Today our precious pooch has managed to eat some breakfast and lunch, so when I get home from class tonight we'll shoot for some dinner. And tomorrow I'll be going back to the store to get some more of that gourmet dog food... If a little of that is all it takes to get her eating again then I'm all for it!

Saturday, July 25, 2009


Today is my birthday.

Nope, I'm not going to say how old I am, not because I'm particularly vain about it but because I'd like potential employers to look at this blog someday and that isn't information I want to hand them on a platter; they can interview me and judge my age for themselves. I'm not saying I'm over-the-hill or anything like that (though my dad did tell me this morning that the hill keeps moving thanks to advancements in medicine), I've just read too many articles in the paper lately about age being a factor in hiring decisions. So I'm leaving my age out of this blog. Suffice it to say I'm somewhere between being old enough to vote and I'm not on Medicare yet. (Though while we were in CA my husband somehow got on AARP mailing lists and that seems to have followed us here. We still periodically get ads in the mail for hearing aids and retirement homes. Maybe we should take them up on it—some of those retirement homes look pretty nice!)

So far it's been a pretty nice day. A few phone calls, e-mails (including a link to geritol from a friend at church—thanks, Jordan), cards in the mail, and flowers and a cake from my hubby:

My hubby the pyromaniac. The fire extinguisher was a nice touch. He put this together while I was out getting dog food choices for our picky pooch.

He got a chocolate-lovers cheesecake. Mmmmm, chocolate—is there any other flavor?

The obligatory flowers. He's been trained well. :-)

Since my husband works today and won't be home for dinner we'll be celebrating the rest of my birthday with a special dinner out next week. For now I'm planning on spending the rest of the day doing homework for my class (I know, not fun, but it's now or have a stressful Monday when it's due), but before I do I thought since it's my birthday and the beginning of a new year (or era, depending on your perspective) I'd take some time out and list 10 things I'm thankful for as I begin the next year. So here it goes:
  1. I'm thankful for a God who loves me and gave His Son to die for me. That is without a doubt the greatest gift (birthday or otherwise) that I could ever receive.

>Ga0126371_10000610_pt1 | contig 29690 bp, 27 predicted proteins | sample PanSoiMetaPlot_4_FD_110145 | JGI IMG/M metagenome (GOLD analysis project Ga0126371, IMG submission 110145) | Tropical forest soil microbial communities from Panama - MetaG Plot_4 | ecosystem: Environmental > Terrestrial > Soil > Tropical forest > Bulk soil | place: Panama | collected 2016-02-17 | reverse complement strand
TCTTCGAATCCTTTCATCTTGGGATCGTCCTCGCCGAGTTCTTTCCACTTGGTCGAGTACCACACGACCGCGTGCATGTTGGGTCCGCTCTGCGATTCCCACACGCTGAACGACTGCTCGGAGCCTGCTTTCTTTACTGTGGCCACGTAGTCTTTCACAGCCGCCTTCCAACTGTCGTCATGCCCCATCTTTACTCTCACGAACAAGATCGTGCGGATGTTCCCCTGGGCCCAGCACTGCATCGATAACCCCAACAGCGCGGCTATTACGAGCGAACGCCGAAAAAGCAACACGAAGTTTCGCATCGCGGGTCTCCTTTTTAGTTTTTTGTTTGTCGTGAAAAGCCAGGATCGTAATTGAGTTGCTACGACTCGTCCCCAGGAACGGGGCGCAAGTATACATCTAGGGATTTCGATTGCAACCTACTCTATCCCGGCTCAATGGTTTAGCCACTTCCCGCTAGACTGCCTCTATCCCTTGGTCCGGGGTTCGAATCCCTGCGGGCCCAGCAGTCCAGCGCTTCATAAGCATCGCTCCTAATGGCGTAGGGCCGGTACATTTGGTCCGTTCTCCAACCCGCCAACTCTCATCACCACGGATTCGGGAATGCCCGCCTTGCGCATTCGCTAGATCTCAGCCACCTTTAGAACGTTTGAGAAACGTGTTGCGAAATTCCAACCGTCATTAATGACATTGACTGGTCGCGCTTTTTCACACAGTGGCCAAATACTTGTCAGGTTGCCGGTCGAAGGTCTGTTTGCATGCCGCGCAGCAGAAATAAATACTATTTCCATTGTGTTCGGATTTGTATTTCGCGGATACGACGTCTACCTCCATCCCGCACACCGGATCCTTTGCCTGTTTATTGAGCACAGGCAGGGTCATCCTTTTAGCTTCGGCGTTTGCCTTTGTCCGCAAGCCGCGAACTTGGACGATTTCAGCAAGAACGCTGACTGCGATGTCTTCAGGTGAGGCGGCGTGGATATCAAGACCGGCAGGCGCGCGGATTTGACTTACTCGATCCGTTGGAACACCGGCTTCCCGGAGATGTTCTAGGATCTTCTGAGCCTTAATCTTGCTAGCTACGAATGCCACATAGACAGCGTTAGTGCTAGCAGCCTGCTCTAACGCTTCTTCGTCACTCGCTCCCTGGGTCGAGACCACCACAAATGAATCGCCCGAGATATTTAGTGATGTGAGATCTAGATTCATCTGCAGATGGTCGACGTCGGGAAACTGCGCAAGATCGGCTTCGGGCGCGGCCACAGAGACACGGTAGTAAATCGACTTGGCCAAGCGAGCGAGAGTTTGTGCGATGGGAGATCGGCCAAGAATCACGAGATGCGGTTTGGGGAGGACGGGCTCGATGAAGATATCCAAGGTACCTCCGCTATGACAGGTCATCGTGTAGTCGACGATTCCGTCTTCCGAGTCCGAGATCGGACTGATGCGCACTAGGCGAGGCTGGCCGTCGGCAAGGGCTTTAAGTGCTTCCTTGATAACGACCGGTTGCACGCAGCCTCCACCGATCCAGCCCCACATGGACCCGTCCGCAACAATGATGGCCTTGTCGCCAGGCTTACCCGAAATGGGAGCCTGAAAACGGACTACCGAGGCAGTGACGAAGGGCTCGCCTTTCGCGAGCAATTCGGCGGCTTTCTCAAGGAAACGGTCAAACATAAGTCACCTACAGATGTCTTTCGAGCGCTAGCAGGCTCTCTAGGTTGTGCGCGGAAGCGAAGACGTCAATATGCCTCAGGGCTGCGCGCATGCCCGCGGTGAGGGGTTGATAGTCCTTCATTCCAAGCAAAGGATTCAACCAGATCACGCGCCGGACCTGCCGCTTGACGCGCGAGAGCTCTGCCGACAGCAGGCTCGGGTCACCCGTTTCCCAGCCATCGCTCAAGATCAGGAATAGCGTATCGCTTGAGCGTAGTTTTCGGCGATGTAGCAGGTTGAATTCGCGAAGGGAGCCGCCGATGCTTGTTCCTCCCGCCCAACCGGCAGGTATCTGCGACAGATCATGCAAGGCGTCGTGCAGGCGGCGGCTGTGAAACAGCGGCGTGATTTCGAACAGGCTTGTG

2. I'm thankful for a loving husband who loves God and me and wants the best for me. (He told me yesterday that he's thankful for me, and I hadn't even told him about my intentions to make this list yet.)

  3. Since it just started pouring rain outside I'll go ahead and say it: I'm thankful for the rain. Otherwise I have to water things by hand with the hose and I'm lazy and don't do it enough. I'm really thankful when Mother Nature does it for me.

  4. I'm thankful for the opportunity I've had to go back to school to get my master's in a field I enjoy. At this time next year I hope to be thankful for the great job my degree helped me get.

  5. I'm thankful for my parents who are helping us while I'm in school. Life would definitely be more difficult and stressful without their help.

  6. I'm thankful for having married into a wonderful Christian family and being able to spend holidays with them now that we're on the east coast. Admittedly I'm still getting used to having big-family holidays but I'm thankful to be a part of them.

  7. I'm thankful that I still have few enough gray hairs that I can still pull them out.

  8. I'm thankful that I still have plenty of hair so you can't notice when I pull a few gray hairs out.

  9. Having recently had surgery I'm thankful for my health.

  10. I'm thankful for another year, another decade, another quarter-century, and whatever God chooses to give me on this earth.

Here's to a great next year.

Friday, July 24, 2009

Home Sweet Home

I brought our precious pooch home from the vet hospital last night.

Where to begin (and be brief at the same time). They're still waiting for test results to come back to see if they'll shed any light on what's causing her problems. They still think it's kidney-related, but whether it's a kidney infection specifically or something else that's causing her kidneys to react is still unknown. And there's still the whole issue of cause and effect: They don't know if she's drinking a lot because she's urinating so much or if she's urinating so much because she's drinking a lot; in other words they don't know which is causing the other. They sent her home with antibiotics just in case it is an infection and next week we'll be doing a test where we give her an artificial hormone related to the pituatary gland to see if she reacts to that. (It's an eye drop where we have to give her 3 drops twice a day—that's gonna be interesting.) Right now we're monitoring (as in keeping track of and measuring) how much water she drinks to get a baseline measurement for this test. I replaced the buckets she usually has outside with a bowl so it would be easier for me to measure—that confused her. She keeps going over to the (dry) buckets and sticking her head in them, wondering where the water is. I'll fill the buckets again on Sunday when we're done measuring how much she's drinking for this round.